Front Desk

Time to Start Charging For Internet Access

I've changed my mind. For years—well at least as long as technology has been a factor in how consumers choose hotels—I've been saying lodging operators shouldn't charge guests for high-speed Internet access. That attitude no longer makes any sense because soon it won't be economically viable for hotels to offer this amenity at no charge. And if done correctly, hoteliers can craft Internet pricing models that, given the right messaging, guests will accept.

My tipping point came last week while moderating a fascinating and candid webinar on New Frontiers in Guestroom Entertainment Technology. The webinar is available for viewing on our website, and I urge you to check it out. The excellent speakers, hotel technology consultants Jon Inge and Jeremy Rock, presented well-thought-out arguments why charging for Internet access will be the standard for most hotels very shortly. While they weren't that direct in advocating charging for access, Jon and Jeremy explained how technology and consumer behavior are driving the rapidly expanding need for additional bandwidth in most hotels.

Even though most hotel guests believe Internet connectivity is like a public utility and the cost should be included in their room rate, the economics no longer works for most hotels, or won't in the near future. Nearly every cutting-edge technology on the horizon they described during the webinar will require increasing amounts of expensive bandwidth.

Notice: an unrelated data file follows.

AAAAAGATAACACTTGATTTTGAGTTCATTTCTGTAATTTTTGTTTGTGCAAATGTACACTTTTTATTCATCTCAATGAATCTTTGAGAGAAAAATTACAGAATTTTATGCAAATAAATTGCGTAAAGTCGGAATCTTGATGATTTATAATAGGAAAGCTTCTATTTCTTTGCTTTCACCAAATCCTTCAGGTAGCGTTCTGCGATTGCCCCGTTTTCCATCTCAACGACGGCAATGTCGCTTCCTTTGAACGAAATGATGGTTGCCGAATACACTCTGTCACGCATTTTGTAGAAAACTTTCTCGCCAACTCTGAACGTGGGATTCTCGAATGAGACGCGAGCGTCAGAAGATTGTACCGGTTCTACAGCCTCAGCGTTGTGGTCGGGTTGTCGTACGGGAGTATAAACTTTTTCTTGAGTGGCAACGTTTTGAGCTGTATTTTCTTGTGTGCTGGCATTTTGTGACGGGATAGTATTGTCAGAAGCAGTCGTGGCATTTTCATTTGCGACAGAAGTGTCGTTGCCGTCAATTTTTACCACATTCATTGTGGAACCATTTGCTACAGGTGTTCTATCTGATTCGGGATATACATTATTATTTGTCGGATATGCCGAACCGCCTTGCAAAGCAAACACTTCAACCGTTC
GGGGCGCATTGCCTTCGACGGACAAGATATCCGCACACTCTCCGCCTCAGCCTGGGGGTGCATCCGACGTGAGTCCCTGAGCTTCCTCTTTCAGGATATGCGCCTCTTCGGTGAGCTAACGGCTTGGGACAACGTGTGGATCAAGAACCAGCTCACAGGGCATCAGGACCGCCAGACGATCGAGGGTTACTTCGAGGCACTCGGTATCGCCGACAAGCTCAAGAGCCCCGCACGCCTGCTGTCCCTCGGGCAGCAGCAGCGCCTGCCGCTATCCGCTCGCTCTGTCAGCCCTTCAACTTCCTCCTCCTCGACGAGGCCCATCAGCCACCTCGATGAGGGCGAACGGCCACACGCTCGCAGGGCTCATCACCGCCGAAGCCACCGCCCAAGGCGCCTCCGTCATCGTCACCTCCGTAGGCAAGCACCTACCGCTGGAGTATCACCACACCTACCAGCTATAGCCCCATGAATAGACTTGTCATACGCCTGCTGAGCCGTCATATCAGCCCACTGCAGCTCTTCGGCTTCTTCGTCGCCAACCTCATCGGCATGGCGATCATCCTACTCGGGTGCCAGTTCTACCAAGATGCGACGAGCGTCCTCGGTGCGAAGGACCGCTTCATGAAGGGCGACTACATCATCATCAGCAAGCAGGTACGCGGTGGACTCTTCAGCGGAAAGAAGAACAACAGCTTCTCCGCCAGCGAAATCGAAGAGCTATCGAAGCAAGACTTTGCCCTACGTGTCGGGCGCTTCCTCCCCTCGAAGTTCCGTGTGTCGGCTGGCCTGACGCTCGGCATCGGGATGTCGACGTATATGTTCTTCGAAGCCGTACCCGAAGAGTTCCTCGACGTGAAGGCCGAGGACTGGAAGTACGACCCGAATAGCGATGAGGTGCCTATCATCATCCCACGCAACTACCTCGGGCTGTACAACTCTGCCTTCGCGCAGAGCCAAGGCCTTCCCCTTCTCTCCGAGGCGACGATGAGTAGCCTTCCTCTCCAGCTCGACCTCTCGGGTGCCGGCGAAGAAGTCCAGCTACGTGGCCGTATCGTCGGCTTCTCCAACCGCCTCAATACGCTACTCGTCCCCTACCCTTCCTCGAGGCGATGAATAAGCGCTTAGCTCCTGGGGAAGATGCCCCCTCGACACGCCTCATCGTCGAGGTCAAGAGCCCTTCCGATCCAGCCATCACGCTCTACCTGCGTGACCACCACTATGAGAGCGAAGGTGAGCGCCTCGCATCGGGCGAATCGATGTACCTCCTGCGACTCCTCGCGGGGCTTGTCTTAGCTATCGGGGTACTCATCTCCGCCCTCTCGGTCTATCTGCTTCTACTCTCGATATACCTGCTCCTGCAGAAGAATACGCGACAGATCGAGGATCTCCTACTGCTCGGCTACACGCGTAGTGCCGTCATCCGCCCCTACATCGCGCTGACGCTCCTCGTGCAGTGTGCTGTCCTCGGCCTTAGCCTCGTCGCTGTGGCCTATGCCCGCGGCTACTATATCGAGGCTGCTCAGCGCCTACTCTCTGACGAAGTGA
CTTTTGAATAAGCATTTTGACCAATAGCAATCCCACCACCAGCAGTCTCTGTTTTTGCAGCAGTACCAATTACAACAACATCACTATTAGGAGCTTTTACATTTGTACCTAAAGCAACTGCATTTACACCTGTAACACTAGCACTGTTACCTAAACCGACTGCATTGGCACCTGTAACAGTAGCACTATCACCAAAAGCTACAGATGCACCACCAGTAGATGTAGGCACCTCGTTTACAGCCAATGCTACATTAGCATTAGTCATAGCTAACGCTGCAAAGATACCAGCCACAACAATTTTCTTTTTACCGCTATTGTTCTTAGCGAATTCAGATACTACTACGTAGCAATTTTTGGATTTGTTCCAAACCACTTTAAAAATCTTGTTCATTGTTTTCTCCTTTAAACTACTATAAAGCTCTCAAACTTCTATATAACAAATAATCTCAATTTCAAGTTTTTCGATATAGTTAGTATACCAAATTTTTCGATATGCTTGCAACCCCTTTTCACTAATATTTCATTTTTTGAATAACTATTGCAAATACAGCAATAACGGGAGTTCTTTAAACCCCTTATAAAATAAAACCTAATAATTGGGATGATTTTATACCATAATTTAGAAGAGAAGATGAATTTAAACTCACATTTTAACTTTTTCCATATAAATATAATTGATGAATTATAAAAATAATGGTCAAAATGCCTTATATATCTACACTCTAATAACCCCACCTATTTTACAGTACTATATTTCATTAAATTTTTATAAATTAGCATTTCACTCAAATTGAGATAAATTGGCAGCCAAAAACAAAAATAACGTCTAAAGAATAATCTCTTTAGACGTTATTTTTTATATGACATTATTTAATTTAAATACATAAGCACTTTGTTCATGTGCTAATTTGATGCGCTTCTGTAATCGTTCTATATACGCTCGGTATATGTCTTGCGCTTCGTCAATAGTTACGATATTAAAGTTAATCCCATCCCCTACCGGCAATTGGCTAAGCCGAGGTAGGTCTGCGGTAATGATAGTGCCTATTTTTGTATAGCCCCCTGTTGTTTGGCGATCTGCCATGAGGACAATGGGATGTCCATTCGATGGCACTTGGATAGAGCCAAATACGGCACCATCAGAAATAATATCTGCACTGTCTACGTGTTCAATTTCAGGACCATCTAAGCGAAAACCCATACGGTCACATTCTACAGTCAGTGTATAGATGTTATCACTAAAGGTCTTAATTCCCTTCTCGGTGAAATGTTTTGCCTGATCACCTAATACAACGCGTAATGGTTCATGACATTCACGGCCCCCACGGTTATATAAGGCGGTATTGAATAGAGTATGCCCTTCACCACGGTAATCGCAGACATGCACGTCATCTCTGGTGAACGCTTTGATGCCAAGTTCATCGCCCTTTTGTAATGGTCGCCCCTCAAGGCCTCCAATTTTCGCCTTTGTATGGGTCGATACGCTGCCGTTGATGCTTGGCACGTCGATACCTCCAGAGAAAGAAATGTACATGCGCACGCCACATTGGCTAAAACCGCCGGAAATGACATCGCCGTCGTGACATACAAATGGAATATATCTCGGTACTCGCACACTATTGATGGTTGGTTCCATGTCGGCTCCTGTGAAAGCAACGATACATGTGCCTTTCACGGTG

The real problem, of course, is that all hotel guests don't consume the same amounts of bandwidth. When I travel, I use wired or wireless connectivity to send and receive e-mails, check my Facebook account and post stories to our website. No downloading of video, audio or software files, no gaming, no Skypeing. Just plain-vanilla Internet usage.

By contrast, many travelers—both business and leisure guests—expect fast and reliable Internet access for the myriad of functions they want to do online, often on multiple devices, sometimes simultaneously. And, as Jon Inge said during the webinar, on weekends when a family of four checks into a hotel each one of them has one or two web-enabled devices, and everyone wants to get on the Internet at the same time.

The obvious answer is tiered pricing: charging a modest fee (or even offering it for free) for standard Internet access, then offering additional bandwidth in one or two increments for heavier web usage. The problem is getting guests to understand and accept the fact they'll need to pay more if they want to amp up their Internet usage. Perhaps a unified industry campaign led by AH&LA or HFTP might be what's needed to get this message across to consumers.

In the meantime, you can't wait for the traveling public to have an epiphany on this subject. You need to work with tech providers, consultants and PR experts to develop an Internet access strategy that makes sense for your hotel and that can be sold to your guests.

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